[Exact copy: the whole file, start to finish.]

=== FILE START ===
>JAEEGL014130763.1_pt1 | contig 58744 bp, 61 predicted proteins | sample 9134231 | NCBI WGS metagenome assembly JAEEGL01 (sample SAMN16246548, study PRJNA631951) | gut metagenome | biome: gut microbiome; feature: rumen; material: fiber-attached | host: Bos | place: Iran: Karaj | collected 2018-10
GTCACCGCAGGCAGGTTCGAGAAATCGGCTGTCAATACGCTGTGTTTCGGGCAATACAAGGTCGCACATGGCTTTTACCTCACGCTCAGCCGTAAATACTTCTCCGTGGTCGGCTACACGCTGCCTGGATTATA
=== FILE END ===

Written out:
>JAEEGL014130763.1_pt1 | contig 58744 bp, 61 predicted proteins | sample 9134231 | NCBI WGS metagenome assembly JAEEGL01 (sample SAMN16246548, study PRJNA631951) | gut metagenome | biome: gut microbiome; feature: rumen; material: fiber-attached | host: Bos | place: Iran: Karaj | collected 2018-10
GTCACCGCAGGCAGGTTCGAGAAATCGGCTGTCAATACGCTGTGTTTCGGGCAATACAAGGTCGCACATGGCTTTTACCTCACGCTCAGCCGTAAATACTTCTCCGTGGTCGGCTACACGCTGCCTGGATTATA